It is important to consider as many risks as possible when addressing data backup.

Nature of backup and recovery changing

Stephen Perkins

It can be difficult to justify strategies for things that have yet to happen. According to Computing's John Leonard, data backup and disaster recovery are singularly considered the "Cinderella of the IT world" - while they are important areas for businesses to focus on, they often lose out in funding to other considerations. This is often because organizations do not consider all possible outcomes of what can happen. In an age where, according to InfoStor contributor Christine Taylor, the nature of data back up is changing, this can be risky behavior.

Many new variables have cropped up around traditional considerations like fire and water damage. Exponentially, there have also been new developments in backup technology that allow for alternative solutions to possible hazards. It is important to examine both potential disasters and methods which can mitigate their effects.

Efforts must be made in quantification
As stated, one of the biggest problems with modern disaster recovery is that it is difficult to determine every conceivable scenario. According to Leonard, a survey conducted by Computing found that many IT professionals considered things like flooding and power loss, but "complex, multi-layered scenarios" were rarely taken into account in terms of server backup.

"From a pack of kippers left in a duct by a vengeful air con supplier to an operator vomiting over a rack of switches and bringing down an entire network as a result of finding a decomposing and very smelly hedgehog in the works, bad smells are something unlikely to feature in many disaster recovery plans," he said.

Leonard said that these issues are hard to quantify unless they have happened within the organization before. Human error, specifically, is unpredictable. But for companies to truly have an effective protocol in place, assets must be inventoried and categorized by importance across the enterprise as a whole. This can be costly and time consuming, but some semblance of it must occur in order to cover as many bases as possible – as the old saying goes, "an ounce of prevention is worth a pound of cure." Even if these issues never arise while the current staff is in place, the long-term success of a business's backup solution will depend on this.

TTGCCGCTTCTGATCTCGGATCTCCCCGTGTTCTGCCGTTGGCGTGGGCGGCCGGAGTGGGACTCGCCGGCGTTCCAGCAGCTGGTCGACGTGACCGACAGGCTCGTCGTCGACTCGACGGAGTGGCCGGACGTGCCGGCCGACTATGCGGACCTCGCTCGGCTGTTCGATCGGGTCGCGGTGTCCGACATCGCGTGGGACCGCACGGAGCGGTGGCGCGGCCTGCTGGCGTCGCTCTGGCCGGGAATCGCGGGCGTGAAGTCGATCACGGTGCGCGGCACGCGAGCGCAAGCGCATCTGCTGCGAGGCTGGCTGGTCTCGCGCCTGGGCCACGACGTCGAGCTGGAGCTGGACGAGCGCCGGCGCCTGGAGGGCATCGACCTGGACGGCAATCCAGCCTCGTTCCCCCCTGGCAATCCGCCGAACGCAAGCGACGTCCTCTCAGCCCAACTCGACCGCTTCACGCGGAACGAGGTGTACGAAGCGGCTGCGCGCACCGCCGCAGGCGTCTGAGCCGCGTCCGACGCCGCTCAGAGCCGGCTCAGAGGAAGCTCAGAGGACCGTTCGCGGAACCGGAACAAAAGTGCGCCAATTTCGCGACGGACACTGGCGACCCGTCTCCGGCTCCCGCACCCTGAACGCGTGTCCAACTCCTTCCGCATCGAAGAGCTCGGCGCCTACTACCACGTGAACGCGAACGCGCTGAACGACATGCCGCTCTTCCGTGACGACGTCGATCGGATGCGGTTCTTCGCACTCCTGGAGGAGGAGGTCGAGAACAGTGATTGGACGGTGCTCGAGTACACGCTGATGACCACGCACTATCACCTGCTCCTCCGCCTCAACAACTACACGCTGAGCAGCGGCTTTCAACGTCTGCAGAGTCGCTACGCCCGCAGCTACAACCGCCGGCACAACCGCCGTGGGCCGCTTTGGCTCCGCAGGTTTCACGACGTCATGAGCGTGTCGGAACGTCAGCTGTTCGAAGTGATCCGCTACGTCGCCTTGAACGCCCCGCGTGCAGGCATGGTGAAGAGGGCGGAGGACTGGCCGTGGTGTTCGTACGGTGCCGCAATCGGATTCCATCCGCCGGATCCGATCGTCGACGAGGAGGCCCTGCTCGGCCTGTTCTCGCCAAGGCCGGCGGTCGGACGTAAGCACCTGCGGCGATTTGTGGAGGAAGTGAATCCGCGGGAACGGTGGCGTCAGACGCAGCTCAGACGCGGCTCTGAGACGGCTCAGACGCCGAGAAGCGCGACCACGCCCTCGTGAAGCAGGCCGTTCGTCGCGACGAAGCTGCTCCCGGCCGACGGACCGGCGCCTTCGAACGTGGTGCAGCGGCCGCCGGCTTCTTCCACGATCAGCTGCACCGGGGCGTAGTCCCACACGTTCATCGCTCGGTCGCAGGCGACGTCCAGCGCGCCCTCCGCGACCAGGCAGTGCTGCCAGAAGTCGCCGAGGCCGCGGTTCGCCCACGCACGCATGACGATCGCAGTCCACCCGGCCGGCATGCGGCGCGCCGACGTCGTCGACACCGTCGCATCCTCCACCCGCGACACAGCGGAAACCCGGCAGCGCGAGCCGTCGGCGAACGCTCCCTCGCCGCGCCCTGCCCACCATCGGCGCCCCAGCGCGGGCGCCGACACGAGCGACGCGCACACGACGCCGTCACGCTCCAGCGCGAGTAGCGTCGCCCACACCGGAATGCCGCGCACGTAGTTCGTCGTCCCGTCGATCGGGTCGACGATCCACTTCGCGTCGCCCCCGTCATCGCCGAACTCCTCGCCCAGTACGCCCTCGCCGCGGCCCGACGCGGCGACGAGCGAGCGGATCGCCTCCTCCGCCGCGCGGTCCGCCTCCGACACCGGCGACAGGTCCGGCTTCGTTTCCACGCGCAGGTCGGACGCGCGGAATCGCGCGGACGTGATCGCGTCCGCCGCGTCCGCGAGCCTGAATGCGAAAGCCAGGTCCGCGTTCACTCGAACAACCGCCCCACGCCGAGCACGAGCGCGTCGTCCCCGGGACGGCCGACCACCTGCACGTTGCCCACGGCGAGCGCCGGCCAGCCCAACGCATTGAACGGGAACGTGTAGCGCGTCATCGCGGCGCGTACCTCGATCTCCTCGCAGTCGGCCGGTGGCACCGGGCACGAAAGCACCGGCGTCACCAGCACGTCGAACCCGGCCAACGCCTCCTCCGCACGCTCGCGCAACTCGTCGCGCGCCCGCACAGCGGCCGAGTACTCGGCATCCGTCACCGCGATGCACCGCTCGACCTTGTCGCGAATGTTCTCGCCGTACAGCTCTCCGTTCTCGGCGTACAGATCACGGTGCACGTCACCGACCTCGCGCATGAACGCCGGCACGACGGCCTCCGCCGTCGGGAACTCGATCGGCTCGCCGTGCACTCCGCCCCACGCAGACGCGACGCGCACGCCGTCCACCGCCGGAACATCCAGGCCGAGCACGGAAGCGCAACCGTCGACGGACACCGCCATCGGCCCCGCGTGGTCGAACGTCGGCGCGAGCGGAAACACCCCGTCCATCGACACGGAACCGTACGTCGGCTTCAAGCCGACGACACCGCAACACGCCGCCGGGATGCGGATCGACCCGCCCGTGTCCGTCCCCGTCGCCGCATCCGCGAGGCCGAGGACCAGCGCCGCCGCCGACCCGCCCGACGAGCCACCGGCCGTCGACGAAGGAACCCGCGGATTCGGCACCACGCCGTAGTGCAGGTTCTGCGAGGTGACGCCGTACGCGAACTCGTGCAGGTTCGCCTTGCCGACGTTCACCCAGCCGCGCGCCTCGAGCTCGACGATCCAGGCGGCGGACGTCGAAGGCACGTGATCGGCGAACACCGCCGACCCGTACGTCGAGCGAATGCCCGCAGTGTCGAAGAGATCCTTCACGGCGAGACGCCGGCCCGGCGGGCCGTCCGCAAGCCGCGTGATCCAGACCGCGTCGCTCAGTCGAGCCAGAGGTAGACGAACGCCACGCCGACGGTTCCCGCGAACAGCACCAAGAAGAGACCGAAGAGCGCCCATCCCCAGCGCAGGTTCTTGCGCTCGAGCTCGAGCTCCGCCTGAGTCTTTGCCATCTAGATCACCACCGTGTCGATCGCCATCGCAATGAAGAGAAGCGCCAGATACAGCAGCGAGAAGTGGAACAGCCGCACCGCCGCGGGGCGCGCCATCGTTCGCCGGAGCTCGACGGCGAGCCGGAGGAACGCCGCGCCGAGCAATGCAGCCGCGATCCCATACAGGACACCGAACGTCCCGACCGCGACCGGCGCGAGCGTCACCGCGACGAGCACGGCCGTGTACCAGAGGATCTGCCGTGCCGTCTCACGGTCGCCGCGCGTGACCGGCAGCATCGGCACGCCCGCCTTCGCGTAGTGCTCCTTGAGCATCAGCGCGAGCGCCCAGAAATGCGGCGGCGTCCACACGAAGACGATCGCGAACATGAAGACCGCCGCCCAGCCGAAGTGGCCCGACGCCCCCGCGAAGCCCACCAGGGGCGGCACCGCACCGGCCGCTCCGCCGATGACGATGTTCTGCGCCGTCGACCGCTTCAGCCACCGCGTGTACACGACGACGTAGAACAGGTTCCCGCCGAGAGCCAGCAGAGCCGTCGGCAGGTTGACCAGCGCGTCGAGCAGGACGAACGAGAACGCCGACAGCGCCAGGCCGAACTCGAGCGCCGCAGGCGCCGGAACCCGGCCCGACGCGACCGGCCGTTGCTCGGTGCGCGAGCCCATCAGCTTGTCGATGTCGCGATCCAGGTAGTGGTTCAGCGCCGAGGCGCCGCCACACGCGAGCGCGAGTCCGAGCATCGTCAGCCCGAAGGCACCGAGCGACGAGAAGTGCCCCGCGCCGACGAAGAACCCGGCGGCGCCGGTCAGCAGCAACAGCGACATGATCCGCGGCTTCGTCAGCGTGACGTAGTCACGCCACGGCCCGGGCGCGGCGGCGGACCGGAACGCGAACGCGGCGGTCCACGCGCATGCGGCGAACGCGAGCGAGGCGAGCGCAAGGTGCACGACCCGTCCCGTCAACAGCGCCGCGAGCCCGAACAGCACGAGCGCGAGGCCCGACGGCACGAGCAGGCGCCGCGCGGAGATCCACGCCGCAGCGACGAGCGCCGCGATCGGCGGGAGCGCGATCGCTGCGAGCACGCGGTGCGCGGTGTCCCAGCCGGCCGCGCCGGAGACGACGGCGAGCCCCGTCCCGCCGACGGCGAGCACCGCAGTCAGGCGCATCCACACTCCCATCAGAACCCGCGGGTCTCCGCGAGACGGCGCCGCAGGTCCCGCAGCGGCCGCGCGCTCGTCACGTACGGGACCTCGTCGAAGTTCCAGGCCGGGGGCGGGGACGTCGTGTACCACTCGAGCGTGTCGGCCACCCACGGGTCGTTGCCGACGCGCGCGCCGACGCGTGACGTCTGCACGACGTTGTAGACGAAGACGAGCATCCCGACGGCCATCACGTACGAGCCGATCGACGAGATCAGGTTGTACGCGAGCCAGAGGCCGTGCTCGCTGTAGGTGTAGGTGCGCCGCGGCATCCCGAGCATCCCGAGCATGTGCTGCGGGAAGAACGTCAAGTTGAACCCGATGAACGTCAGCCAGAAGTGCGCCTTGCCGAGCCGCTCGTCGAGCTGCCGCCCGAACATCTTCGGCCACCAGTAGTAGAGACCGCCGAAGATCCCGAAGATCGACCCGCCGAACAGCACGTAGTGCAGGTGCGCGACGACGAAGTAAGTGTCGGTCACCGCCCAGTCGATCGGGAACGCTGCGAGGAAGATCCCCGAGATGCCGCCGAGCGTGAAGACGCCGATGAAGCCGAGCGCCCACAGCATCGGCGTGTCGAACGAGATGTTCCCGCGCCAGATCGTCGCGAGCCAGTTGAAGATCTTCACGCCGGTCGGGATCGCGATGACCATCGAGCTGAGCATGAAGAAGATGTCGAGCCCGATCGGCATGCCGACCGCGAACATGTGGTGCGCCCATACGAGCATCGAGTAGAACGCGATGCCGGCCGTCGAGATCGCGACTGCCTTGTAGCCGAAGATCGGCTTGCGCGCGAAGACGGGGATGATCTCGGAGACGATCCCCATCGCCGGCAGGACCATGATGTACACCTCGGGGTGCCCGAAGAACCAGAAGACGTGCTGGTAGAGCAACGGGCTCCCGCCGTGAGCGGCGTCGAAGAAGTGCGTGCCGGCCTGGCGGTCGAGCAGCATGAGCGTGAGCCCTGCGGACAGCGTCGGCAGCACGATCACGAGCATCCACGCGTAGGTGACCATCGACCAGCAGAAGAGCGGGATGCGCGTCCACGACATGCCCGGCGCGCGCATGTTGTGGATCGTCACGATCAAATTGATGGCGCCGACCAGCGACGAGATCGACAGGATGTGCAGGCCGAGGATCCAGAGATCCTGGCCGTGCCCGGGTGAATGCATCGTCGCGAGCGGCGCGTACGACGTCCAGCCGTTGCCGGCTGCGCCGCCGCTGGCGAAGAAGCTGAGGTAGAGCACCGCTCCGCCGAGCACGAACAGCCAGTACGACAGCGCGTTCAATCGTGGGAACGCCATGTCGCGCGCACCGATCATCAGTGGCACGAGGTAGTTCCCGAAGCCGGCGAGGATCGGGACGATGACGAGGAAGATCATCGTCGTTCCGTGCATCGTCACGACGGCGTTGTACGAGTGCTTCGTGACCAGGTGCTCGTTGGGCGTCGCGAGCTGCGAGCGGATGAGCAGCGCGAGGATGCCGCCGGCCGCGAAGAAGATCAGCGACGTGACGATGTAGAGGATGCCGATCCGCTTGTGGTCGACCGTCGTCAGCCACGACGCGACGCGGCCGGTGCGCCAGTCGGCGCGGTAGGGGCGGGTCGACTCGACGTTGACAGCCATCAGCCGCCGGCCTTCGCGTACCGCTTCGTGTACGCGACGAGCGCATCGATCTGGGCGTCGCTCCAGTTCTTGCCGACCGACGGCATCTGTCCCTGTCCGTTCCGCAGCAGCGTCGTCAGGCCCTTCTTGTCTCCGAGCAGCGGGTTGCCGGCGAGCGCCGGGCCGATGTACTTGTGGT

How data backup is changing
It used to be that a proper protection plan consisted of an external drive that got backed up at the end of the day, or even just a small budget consideration to replace anything lost or destroyed. According to Taylor, this is no longer the case. Data environments are – and have been – changing at a rapid rate. Older solutions are not able to keep up with cloud infrastructures or virtualization.

Taylor said that, in order for businesses to put effective data protection plans into play, a deep, thorough understanding of enterprise systems and backup services are going to be required. While deep, "true" cost-benefit analysis might not be possible to pursue in these situations, Leonard said that it is essential to try coming as close as possible when dealing with online data backup.

"Failure to put any numbers at all on key resources will certainly make the job of selling a strategic approach to the board all the more difficult," he said.

Categories: Cloud Backup, Data Protection, Disaster Recovery, Online Backup, Server Backup